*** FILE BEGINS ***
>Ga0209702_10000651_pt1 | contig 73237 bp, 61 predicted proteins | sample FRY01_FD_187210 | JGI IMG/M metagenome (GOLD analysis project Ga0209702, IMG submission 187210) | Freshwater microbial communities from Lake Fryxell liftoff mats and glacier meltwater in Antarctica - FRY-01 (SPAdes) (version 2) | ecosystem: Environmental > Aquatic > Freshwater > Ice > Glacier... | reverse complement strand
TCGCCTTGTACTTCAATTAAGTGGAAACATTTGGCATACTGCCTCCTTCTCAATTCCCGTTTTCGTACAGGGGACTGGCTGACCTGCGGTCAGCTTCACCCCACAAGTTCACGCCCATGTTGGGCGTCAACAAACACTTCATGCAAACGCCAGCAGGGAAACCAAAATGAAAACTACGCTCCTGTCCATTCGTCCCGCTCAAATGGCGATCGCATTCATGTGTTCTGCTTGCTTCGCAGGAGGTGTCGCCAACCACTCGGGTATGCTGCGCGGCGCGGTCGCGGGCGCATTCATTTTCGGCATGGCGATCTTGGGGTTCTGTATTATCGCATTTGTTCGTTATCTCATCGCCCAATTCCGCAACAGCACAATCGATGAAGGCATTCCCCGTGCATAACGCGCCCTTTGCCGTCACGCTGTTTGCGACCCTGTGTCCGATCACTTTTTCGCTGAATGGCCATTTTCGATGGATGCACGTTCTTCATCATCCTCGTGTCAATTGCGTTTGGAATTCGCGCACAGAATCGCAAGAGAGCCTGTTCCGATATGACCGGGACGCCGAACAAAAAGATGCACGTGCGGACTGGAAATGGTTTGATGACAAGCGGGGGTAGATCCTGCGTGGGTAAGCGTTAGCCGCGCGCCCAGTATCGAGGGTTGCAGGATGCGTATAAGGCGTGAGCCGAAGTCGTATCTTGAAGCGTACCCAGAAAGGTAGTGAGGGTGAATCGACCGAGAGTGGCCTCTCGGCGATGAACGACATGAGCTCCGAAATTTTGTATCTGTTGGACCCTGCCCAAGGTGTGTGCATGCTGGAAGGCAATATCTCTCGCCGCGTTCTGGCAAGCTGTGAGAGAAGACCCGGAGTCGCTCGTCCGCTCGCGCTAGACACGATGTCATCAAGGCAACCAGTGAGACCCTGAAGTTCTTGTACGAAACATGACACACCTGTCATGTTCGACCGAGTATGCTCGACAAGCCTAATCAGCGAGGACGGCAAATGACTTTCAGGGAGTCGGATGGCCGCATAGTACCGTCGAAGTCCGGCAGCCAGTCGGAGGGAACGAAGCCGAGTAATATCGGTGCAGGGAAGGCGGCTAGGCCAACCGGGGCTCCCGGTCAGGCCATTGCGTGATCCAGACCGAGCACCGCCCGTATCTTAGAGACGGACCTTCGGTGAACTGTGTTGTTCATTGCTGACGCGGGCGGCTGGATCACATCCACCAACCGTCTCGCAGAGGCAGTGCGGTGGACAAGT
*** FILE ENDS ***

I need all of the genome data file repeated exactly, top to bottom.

>Ga0209702_10000651_pt1 | contig 73237 bp, 61 predicted proteins | sample FRY01_FD_187210 | JGI IMG/M metagenome (GOLD analysis project Ga0209702, IMG submission 187210) | Freshwater microbial communities from Lake Fryxell liftoff mats and glacier meltwater in Antarctica - FRY-01 (SPAdes) (version 2) | ecosystem: Environmental > Aquatic > Freshwater > Ice > Glacier... | reverse complement strand
TCGCCTTGTACTTCAATTAAGTGGAAACATTTGGCATACTGCCTCCTTCTCAATTCCCGTTTTCGTACAGGGGACTGGCTGACCTGCGGTCAGCTTCACCCCACAAGTTCACGCCCATGTTGGGCGTCAACAAACACTTCATGCAAACGCCAGCAGGGAAACCAAAATGAAAACTACGCTCCTGTCCATTCGTCCCGCTCAAATGGCGATCGCATTCATGTGTTCTGCTTGCTTCGCAGGAGGTGTCGCCAACCACTCGGGTATGCTGCGCGGCGCGGTCGCGGGCGCATTCATTTTCGGCATGGCGATCTTGGGGTTCTGTATTATCGCATTTGTTCGTTATCTCATCGCCCAATTCCGCAACAGCACAATCGATGAAGGCATTCCCCGTGCATAACGCGCCCTTTGCCGTCACGCTGTTTGCGACCCTGTGTCCGATCACTTTTTCGCTGAATGGCCATTTTCGATGGATGCACGTTCTTCATCATCCTCGTGTCAATTGCGTTTGGAATTCGCGCACAGAATCGCAAGAGAGCCTGTTCCGATATGACCGGGACGCCGAACAAAAAGATGCACGTGCGGACTGGAAATGGTTTGATGACAAGCGGGGGTAGATCCTGCGTGGGTAAGCGTTAGCCGCGCGCCCAGTATCGAGGGTTGCAGGATGCGTATAAGGCGTGAGCCGAAGTCGTATCTTGAAGCGTACCCAGAAAGGTAGTGAGGGTGAATCGACCGAGAGTGGCCTCTCGGCGATGAACGACATGAGCTCCGAAATTTTGTATCTGTTGGACCCTGCCCAAGGTGTGTGCATGCTGGAAGGCAATATCTCTCGCCGCGTTCTGGCAAGCTGTGAGAGAAGACCCGGAGTCGCTCGTCCGCTCGCGCTAGACACGATGTCATCAAGGCAACCAGTGAGACCCTGAAGTTCTTGTACGAAACATGACACACCTGTCATGTTCGACCGAGTATGCTCGACAAGCCTAATCAGCGAGGACGGCAAATGACTTTCAGGGAGTCGGATGGCCGCATAGTACCGTCGAAGTCCGGCAGCCAGTCGGAGGGAACGAAGCCGAGTAATATCGGTGCAGGGAAGGCGGCTAGGCCAACCGGGGCTCCCGGTCAGGCCATTGCGTGATCCAGACCGAGCACCGCCCGTATCTTAGAGACGGACCTTCGGTGAACTGTGTTGTTCATTGCTGACGCGGGCGGCTGGATCACATCCACCAACCGTCTCGCAGAGGCAGTGCGGTGGACAAGT